Chad Semler is director of product marketing for International Trucks, a maker of commercial vehicles. In this capacity, he provides customers in the construction industry with advice on which vehicles and specifications will best meet their needs.
The role of your company’s work trucks in delivering materials to a construction site quickly, efficiently and safely can make or break a project. To enable the many steps in a construction process to stay properly sequenced and on schedule, intricate vehicle timing is essential. By contrast, any delay in the process can subject contractors to delays, cost overruns and liability issues. This is an area in which robust telematics systems can provide a tremendous advantage. Having access to a steady stream of data from each truck can help construction companies identify potential maintenance issues, avoid scheduling delays and prevent major breakdowns that can jeopardize a project’s timeliness, safety or overall success.
Value of Telematics for Construction Fleets
Certainly, the robust flow of telematics data has proven to be a boon for the large fleets that deliver consumer goods and other types of freight over the highway. However, construction fleets are generally smaller than freight transport fleets and don’t always have the luxury of access to data and analytics.
When they do use telematics systems, construction fleets typically face a further challenge due to their reliance on multiple telematics systems. Naturally, many contractors are hard pressed to monitor multiple computer screens or devices at once. Whether working together or in isolation, several advanced technology tools can help contractors overcome these challenges, such as:
- Open-architecture telematics systems that bring together maintenance and other data from multiple makes of vehicle onto one central portal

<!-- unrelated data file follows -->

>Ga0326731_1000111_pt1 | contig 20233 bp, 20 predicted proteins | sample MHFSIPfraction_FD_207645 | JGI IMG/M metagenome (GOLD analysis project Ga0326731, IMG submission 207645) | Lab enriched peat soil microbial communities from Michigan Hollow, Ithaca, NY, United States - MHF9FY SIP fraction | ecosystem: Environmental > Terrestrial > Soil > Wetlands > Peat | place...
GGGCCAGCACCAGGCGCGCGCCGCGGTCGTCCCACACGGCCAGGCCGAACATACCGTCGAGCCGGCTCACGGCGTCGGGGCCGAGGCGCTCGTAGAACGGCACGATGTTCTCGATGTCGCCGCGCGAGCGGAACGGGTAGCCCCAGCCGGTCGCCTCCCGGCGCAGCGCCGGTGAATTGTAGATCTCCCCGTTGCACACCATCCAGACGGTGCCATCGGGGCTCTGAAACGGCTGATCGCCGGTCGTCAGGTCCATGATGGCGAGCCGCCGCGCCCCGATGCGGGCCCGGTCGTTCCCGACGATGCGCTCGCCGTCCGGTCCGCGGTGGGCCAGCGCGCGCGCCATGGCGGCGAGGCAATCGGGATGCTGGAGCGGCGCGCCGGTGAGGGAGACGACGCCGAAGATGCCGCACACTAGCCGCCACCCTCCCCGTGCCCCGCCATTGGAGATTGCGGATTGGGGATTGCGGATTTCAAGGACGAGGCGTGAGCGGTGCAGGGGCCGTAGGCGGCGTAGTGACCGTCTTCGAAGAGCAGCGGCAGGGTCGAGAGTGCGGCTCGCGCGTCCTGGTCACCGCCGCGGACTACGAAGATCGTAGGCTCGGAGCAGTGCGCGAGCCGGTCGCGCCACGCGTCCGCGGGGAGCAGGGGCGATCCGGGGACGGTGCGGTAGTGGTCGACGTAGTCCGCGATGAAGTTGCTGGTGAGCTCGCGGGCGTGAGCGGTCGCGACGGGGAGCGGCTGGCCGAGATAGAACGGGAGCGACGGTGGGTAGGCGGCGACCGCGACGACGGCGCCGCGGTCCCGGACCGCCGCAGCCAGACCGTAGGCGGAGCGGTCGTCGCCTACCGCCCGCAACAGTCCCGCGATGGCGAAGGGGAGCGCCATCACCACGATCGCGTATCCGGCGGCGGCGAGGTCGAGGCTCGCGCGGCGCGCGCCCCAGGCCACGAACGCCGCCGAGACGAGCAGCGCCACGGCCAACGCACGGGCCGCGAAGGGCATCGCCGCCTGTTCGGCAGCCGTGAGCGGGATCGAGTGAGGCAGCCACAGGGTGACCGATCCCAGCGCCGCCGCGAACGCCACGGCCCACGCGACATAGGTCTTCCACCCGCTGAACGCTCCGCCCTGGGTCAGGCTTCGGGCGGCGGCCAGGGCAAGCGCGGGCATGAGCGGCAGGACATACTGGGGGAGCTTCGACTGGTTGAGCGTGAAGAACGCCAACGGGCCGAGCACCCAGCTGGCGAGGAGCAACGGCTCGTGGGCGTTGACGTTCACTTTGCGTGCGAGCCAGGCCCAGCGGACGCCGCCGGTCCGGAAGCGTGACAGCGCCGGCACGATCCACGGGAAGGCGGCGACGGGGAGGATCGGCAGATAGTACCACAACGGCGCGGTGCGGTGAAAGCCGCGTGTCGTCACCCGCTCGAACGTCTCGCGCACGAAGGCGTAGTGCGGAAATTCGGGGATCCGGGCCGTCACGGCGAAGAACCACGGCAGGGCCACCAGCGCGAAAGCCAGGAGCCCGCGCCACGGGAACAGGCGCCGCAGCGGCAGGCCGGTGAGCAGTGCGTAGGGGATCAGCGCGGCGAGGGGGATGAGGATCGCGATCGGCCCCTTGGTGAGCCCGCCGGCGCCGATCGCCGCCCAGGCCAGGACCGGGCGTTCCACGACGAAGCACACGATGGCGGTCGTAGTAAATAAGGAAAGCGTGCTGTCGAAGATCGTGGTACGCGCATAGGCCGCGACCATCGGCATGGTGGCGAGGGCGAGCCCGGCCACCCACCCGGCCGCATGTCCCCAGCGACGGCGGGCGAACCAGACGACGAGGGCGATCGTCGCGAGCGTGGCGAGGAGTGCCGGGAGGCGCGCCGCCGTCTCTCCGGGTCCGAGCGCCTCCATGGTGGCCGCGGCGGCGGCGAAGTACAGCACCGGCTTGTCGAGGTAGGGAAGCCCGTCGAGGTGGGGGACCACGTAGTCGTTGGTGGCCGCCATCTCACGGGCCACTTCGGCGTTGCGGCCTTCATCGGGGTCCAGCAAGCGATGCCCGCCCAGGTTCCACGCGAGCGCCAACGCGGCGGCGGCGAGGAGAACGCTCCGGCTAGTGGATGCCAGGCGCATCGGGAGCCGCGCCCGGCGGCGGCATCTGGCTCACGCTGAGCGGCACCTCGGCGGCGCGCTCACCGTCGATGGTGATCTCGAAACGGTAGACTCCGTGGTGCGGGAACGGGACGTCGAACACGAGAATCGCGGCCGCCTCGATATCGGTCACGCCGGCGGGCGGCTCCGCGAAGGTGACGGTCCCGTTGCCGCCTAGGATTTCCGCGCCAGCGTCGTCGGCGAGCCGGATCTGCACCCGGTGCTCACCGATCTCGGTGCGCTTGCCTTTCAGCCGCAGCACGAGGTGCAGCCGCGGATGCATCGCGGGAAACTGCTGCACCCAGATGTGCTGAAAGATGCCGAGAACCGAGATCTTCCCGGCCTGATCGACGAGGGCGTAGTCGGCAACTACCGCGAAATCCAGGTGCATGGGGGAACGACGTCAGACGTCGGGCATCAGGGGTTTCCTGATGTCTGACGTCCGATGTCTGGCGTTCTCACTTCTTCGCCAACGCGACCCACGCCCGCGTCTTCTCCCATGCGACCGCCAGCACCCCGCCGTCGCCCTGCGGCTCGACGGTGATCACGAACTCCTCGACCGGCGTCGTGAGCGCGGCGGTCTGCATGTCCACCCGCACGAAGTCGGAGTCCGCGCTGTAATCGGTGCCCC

- Truck electrical multiplexing systems that serve as a central access point for body chassis integration
- Integrated mobile technology that delivers data from these sources directly to contractors via their smartphone, which enables them to handle vehicle issues in real time, either remotely or at the construction site
Each of these technology systems adds a special dimension of value. However, working together, they prove to be a powerful combination.
Impact of Open-Architecture Telematics Systems
Open-architecture telematics systems can greatly reduce truck monitoring requirements by delivering the data from their entire fleet through one integrated portal, accessible via a single device. Mobile access can ease this burden even further.
Today’s open-architecture telematics systems are allowing fleet managers to view data from each truck in their fleet—regardless of make or model—right from their phone or tablet. To ensure trucks are up and running when they are needed, fleet managers are provided with not only fault codes, but also guidance as to whether each maintenance issue is time-critical or something that can be addressed in a more routine manner.
Many over-the-road fleets and some construction fleets have already made mobile monitoring capabilities a cornerstone of their technology systems. With instant issue notification, the ability to monitor all vehicles at once and the added insight to predict issues before they happen, contractors are often able to prevent breakdowns and keep their projects on schedule and on budget.
Importance of Remote Engine Calibration
Closely related to telematics-enabled maintenance are software updates and recalibrations of engines and other components, which can now be delivered via mobile technology. This can be especially helpful for work trucks. For example, two-way mobile technology can enable a truck’s engine control module (ECM) to be recalibrated to deal with the climate or topography of the vehicle’s location, or to achieve optimal fuel efficiency for a given vocational application.